First Look: Rylo 360-Degree Camera
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Rylo 360-Degree Camera
The compact/action/selfie/360/VR camera market has a lot of newcomers as of late. Many are first generation and though they have interesting features, rarely do they do everything well.
The Rylo camera has pretty much nailed it. In addition to offering 360-degree filming, Rylo seems to be rolling out new features daily: stop motion with blur effect, tiny planet (see below), “track-and-follow” editing, action-tracking, front-back window views and a plethora of more editing features.
Perhaps the most impressive thing about the camera is the built-in stabilization—super handy for runners— that can be toggled on or off. The cameras are 208° Field Of View (there are two: one on the front and one on the back, to capture all 360 degrees). The aperture is fixed: f/2.8. The battery lasts for about an hour with continuous video recording and the camera without accessories weighs 3.8 ounces. There is a case and accessory hand-held mount—yes, you’ll have to get comfortable running with something that looks like a mini selfie-stick.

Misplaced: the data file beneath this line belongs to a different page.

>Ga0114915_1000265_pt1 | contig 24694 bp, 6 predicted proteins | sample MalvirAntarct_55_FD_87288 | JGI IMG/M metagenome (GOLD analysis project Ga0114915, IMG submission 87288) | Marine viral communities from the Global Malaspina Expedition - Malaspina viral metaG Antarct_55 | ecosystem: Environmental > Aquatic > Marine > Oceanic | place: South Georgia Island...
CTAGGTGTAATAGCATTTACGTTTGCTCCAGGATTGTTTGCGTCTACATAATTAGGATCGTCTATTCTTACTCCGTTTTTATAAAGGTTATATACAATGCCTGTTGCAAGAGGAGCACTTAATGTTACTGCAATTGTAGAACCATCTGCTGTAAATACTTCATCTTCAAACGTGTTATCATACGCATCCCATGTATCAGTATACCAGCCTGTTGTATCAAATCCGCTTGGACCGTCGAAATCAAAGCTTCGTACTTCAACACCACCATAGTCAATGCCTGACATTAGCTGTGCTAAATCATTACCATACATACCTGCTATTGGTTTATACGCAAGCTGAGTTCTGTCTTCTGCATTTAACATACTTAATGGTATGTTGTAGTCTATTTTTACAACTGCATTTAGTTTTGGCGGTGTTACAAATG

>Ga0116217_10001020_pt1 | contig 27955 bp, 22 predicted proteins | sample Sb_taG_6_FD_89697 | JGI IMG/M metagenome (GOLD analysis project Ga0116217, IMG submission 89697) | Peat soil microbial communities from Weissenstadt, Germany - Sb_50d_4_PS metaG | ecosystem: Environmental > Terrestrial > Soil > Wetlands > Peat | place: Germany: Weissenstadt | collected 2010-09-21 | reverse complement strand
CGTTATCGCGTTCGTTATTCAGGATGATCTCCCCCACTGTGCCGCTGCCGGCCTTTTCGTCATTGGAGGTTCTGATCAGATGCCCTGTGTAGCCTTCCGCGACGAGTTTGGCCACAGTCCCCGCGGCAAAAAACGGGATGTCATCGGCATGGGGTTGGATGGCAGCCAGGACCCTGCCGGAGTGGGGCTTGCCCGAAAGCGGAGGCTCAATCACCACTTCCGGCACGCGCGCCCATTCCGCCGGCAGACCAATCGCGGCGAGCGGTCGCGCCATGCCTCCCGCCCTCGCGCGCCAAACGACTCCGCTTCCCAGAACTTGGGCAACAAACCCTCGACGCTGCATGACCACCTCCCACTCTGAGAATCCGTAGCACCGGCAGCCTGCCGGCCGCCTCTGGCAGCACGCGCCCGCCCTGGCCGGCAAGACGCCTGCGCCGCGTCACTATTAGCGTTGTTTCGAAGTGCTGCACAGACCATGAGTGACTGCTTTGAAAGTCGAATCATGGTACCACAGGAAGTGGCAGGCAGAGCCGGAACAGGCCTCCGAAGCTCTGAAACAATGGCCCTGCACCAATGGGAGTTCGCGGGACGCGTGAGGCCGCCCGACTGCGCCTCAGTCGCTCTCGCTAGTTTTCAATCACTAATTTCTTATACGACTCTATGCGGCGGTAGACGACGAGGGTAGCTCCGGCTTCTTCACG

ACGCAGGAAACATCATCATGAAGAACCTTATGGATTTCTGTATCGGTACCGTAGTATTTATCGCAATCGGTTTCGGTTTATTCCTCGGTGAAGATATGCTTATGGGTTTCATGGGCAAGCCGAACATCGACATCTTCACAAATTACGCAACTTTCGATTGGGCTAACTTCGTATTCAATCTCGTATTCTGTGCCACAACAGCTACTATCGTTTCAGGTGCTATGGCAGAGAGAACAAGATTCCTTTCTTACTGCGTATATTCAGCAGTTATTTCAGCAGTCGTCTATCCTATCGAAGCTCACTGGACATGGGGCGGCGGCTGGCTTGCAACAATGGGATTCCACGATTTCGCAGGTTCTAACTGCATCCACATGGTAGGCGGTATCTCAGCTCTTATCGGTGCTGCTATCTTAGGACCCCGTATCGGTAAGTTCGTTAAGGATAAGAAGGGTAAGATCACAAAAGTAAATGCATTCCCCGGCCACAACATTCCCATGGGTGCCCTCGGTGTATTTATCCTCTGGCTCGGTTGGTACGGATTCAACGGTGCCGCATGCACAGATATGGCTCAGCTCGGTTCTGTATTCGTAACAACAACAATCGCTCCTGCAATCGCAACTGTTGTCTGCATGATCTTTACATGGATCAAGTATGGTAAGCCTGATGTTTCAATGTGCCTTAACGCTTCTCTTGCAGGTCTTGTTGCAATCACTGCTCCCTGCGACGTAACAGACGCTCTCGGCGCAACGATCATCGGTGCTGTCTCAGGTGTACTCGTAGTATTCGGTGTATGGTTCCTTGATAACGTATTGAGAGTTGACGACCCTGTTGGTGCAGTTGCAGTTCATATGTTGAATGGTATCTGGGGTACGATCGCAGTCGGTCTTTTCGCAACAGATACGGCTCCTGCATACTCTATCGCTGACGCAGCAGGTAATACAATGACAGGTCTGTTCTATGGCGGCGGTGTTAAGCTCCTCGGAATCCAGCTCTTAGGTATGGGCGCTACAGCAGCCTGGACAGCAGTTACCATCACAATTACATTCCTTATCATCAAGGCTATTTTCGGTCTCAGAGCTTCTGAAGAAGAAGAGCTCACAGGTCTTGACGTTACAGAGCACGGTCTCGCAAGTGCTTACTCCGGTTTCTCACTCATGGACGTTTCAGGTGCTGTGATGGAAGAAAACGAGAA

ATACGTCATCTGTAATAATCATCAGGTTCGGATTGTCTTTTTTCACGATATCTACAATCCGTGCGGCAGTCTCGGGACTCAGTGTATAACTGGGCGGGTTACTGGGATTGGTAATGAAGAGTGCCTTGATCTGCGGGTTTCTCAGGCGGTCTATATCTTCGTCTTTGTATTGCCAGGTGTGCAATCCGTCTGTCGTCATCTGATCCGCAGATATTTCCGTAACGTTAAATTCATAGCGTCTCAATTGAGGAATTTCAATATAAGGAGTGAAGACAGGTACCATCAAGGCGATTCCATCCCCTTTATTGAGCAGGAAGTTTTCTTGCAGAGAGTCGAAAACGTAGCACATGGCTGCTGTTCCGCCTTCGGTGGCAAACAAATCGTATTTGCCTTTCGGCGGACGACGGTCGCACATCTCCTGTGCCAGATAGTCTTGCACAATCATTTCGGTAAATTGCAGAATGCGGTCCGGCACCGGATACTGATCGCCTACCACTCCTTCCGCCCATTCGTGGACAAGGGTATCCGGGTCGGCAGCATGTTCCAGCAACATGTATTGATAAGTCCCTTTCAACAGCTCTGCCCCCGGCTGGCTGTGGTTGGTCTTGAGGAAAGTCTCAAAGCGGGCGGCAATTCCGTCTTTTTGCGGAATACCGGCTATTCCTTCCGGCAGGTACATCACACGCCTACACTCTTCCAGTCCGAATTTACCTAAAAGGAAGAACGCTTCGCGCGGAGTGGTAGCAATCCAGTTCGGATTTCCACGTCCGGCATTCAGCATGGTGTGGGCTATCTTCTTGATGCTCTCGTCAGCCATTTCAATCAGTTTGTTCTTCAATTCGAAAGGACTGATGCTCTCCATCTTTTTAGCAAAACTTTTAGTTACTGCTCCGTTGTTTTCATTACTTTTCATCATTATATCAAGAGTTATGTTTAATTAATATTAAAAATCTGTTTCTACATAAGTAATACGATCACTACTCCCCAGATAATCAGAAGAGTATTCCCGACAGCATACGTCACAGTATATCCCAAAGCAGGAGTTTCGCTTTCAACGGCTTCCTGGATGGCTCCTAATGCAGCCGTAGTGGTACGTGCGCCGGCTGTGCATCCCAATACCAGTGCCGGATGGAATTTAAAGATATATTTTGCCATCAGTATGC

The downsides to the technology are that everything is done with the Rylo app on your smartphone. This translates to draining the battery life on your phone and using up a lot of storage. The videos need to first be saved to your phone before they are shared elsewhere. For folks without much phone storage, it may be hard to even export one video.
We made some sample videos to give an idea of the options with this little camera.
- 4X speed and “track-and-follow” (in editing mode, you select points for the video to focus on. I selected tracking on the trail ahead and then at the end of the video did a 360-degree pan). Watch here.
- 2X speed and Tiny Planet Zoom. Watch here.
- 5X speed and blurred effect. Watch here.
- 360-degree, scrollable video (you can even pause the video and pan with your cursor). Watch here.
When sharing a 360-scrollable video, it may take a few tries. Instagram reportedly doesn’t have compatible technology, and Facebook can take several attempts.
—Megan Janssen is the Assistant Editor of Trail Runner Magazine.